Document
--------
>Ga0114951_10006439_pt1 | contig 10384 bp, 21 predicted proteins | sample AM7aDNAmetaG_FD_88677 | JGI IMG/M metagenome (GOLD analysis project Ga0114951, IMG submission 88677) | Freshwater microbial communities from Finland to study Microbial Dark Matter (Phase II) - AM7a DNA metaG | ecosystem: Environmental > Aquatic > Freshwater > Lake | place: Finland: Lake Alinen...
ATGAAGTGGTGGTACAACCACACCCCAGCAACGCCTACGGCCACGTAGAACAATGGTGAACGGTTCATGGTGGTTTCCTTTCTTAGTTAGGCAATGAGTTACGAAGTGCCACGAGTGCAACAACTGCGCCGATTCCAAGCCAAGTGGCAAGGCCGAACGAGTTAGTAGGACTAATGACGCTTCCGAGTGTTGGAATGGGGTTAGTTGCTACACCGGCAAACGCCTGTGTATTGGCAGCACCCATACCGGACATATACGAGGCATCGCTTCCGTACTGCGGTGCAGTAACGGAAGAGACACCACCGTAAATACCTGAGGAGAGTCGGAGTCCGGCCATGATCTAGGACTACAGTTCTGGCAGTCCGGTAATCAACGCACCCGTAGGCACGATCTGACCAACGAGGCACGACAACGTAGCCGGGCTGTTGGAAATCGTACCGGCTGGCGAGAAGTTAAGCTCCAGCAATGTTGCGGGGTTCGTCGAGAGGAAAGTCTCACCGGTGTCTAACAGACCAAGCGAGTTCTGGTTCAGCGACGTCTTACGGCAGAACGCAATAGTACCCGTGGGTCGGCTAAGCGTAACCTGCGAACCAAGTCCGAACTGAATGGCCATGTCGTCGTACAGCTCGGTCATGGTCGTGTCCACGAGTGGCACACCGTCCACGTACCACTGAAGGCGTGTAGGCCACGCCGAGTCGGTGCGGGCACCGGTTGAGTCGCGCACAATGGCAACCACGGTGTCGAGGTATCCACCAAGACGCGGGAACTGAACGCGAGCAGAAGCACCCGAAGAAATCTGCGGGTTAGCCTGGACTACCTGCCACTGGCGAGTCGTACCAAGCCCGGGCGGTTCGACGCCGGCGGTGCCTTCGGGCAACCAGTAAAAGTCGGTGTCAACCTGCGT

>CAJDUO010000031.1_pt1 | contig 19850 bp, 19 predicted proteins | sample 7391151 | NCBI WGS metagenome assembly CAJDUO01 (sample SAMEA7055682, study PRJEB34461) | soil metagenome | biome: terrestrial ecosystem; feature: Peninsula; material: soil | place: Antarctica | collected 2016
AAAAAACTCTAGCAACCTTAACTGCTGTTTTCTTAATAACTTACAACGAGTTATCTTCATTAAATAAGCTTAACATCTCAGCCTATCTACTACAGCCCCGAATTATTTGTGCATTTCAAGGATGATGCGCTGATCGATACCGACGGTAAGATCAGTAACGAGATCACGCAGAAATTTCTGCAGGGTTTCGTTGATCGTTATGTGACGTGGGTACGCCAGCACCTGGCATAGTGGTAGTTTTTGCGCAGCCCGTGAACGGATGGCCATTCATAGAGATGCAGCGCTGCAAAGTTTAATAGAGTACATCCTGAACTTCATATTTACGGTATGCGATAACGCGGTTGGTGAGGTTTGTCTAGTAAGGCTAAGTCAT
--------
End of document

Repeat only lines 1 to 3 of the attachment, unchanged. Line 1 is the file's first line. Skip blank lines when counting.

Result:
>Ga0114951_10006439_pt1 | contig 10384 bp, 21 predicted proteins | sample AM7aDNAmetaG_FD_88677 | JGI IMG/M metagenome (GOLD analysis project Ga0114951, IMG submission 88677) | Freshwater microbial communities from Finland to study Microbial Dark Matter (Phase II) - AM7a DNA metaG | ecosystem: Environmental > Aquatic > Freshwater > Lake | place: Finland: Lake Alinen...
ATGAAGTGGTGGTACAACCACACCCCAGCAACGCCTACGGCCACGTAGAACAATGGTGAACGGTTCATGGTGGTTTCCTTTCTTAGTTAGGCAATGAGTTACGAAGTGCCACGAGTGCAACAACTGCGCCGATTCCAAGCCAAGTGGCAAGGCCGAACGAGTTAGTAGGACTAATGACGCTTCCGAGTGTTGGAATGGGGTTAGTTGCTACACCGGCAAACGCCTGTGTATTGGCAGCACCCATACCGGACATATACGAGGCATCGCTTCCGTACTGCGGTGCAGTAACGGAAGAGACACCACCGTAAATACCTGAGGAGAGTCGGAGTCCGGCCATGATCTAGGACTACAGTTCTGGCAGTCCGGTAATCAACGCACCCGTAGGCACGATCTGACCAACGAGGCACGACAACGTAGCCGGGCTGTTGGAAATCGTACCGGCTGGCGAGAAGTTAAGCTCCAGCAATGTTGCGGGGTTCGTCGAGAGGAAAGTCTCACCGGTGTCTAACAGACCAAGCGAGTTCTGGTTCAGCGACGTCTTACGGCAGAACGCAATAGTACCCGTGGGTCGGCTAAGCGTAACCTGCGAACCAAGTCCGAACTGAATGGCCATGTCGTCGTACAGCTCGGTCATGGTCGTGTCCACGAGTGGCACACCGTCCACGTACCACTGAAGGCGTGTAGGCCACGCCGAGTCGGTGCGGGCACCGGTTGAGTCGCGCACAATGGCAACCACGGTGTCGAGGTATCCACCAAGACGCGGGAACTGAACGCGAGCAGAAGCACCCGAAGAAATCTGCGGGTTAGCCTGGACTACCTGCCACTGGCGAGTCGTACCAAGCCCGGGCGGTTCGACGCCGGCGGTGCCTTCGGGCAACCAGTAAAAGTCGGTGTCAACCTGCGT

>CAJDUO010000031.1_pt1 | contig 19850 bp, 19 predicted proteins | sample 7391151 | NCBI WGS metagenome assembly CAJDUO01 (sample SAMEA7055682, study PRJEB34461) | soil metagenome | biome: terrestrial ecosystem; feature: Peninsula; material: soil | place: Antarctica | collected 2016